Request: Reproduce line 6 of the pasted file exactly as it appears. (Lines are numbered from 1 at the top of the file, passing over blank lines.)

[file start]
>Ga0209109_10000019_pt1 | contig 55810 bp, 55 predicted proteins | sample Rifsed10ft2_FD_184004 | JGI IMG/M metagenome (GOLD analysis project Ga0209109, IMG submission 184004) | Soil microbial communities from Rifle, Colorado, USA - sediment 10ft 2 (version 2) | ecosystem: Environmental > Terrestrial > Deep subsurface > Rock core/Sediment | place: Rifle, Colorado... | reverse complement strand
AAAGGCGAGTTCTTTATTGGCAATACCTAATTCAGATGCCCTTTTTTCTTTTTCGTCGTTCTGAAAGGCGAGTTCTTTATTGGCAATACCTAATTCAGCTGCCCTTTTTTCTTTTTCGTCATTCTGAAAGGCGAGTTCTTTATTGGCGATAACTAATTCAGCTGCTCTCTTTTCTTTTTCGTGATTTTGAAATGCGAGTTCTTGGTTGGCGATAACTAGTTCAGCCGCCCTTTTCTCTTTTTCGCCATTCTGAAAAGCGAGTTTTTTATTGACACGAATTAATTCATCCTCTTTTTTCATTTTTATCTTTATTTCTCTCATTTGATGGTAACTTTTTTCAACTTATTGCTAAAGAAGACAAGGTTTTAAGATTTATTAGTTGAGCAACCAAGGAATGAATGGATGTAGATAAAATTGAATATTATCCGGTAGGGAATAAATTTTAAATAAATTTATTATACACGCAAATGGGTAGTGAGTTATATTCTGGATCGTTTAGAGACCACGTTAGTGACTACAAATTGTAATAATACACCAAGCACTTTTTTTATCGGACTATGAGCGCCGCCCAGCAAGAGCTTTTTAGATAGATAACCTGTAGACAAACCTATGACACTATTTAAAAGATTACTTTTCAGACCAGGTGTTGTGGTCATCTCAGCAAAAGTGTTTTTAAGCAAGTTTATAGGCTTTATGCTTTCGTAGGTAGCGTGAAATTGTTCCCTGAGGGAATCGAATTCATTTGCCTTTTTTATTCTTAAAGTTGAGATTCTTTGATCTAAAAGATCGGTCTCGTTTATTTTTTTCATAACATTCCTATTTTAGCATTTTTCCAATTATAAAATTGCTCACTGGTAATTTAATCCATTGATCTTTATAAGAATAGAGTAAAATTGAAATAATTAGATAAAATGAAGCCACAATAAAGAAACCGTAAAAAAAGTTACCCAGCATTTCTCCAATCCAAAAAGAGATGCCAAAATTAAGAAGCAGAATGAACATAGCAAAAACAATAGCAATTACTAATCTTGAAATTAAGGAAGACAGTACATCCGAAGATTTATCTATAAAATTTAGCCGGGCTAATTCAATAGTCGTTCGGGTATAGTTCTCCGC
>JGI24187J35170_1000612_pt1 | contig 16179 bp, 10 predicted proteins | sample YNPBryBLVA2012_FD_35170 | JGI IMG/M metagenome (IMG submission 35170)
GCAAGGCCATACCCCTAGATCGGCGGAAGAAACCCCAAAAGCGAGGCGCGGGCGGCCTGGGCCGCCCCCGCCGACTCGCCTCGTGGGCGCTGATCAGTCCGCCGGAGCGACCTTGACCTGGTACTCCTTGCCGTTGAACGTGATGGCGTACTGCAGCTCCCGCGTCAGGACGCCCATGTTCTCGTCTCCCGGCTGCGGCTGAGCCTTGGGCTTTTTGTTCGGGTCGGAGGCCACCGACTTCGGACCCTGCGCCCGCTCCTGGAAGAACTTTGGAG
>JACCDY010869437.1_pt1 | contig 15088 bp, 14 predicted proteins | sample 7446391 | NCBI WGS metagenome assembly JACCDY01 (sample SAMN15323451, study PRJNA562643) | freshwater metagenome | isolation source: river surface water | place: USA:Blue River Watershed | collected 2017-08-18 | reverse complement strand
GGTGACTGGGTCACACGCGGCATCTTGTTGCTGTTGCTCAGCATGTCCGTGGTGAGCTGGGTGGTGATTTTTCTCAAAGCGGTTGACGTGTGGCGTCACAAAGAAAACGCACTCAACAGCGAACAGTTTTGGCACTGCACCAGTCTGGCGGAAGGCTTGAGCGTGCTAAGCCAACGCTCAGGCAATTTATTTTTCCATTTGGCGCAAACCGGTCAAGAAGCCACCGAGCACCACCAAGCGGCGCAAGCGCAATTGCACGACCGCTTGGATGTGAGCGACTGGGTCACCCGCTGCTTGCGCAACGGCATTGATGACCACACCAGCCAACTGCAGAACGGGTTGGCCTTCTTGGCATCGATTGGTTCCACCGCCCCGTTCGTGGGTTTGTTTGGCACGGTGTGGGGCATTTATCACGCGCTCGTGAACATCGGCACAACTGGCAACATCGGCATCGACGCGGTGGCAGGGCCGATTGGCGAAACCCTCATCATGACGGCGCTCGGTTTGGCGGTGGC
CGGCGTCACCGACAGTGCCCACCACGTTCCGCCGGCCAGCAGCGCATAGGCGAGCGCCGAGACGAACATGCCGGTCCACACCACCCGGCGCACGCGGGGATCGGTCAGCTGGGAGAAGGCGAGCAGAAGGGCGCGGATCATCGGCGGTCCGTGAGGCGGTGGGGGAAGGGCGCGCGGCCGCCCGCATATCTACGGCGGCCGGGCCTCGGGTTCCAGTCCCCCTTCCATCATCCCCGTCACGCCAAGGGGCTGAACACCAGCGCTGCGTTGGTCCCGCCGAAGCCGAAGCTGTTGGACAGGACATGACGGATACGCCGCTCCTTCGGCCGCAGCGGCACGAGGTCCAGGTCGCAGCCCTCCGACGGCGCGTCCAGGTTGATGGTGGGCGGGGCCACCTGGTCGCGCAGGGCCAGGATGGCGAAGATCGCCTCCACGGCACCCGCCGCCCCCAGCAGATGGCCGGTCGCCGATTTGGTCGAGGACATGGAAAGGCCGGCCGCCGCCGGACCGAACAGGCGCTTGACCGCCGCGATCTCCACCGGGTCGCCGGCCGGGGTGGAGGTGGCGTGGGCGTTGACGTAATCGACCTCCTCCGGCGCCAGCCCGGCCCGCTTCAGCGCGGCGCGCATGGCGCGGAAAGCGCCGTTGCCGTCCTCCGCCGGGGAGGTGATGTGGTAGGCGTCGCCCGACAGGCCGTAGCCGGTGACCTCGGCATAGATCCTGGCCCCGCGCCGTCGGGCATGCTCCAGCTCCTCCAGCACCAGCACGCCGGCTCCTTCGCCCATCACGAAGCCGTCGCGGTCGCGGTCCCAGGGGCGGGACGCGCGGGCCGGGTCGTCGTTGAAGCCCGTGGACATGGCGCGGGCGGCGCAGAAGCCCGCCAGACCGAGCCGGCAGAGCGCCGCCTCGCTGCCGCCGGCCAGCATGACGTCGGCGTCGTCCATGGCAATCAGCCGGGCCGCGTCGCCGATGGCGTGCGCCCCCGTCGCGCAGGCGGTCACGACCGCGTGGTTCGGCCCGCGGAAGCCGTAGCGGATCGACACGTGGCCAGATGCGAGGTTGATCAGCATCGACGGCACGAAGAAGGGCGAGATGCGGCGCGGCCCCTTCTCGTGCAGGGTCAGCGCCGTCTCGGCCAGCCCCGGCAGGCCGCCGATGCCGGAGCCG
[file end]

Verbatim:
GGTGACTGGGTCACACGCGGCATCTTGTTGCTGTTGCTCAGCATGTCCGTGGTGAGCTGGGTGGTGATTTTTCTCAAAGCGGTTGACGTGTGGCGTCACAAAGAAAACGCACTCAACAGCGAACAGTTTTGGCACTGCACCAGTCTGGCGGAAGGCTTGAGCGTGCTAAGCCAACGCTCAGGCAATTTATTTTTCCATTTGGCGCAAACCGGTCAAGAAGCCACCGAGCACCACCAAGCGGCGCAAGCGCAATTGCACGACCGCTTGGATGTGAGCGACTGGGTCACCCGCTGCTTGCGCAACGGCATTGATGACCACACCAGCCAACTGCAGAACGGGTTGGCCTTCTTGGCATCGATTGGTTCCACCGCCCCGTTCGTGGGTTTGTTTGGCACGGTGTGGGGCATTTATCACGCGCTCGTGAACATCGGCACAACTGGCAACATCGGCATCGACGCGGTGGCAGGGCCGATTGGCGAAACCCTCATCATGACGGCGCTCGGTTTGGCGGTGGC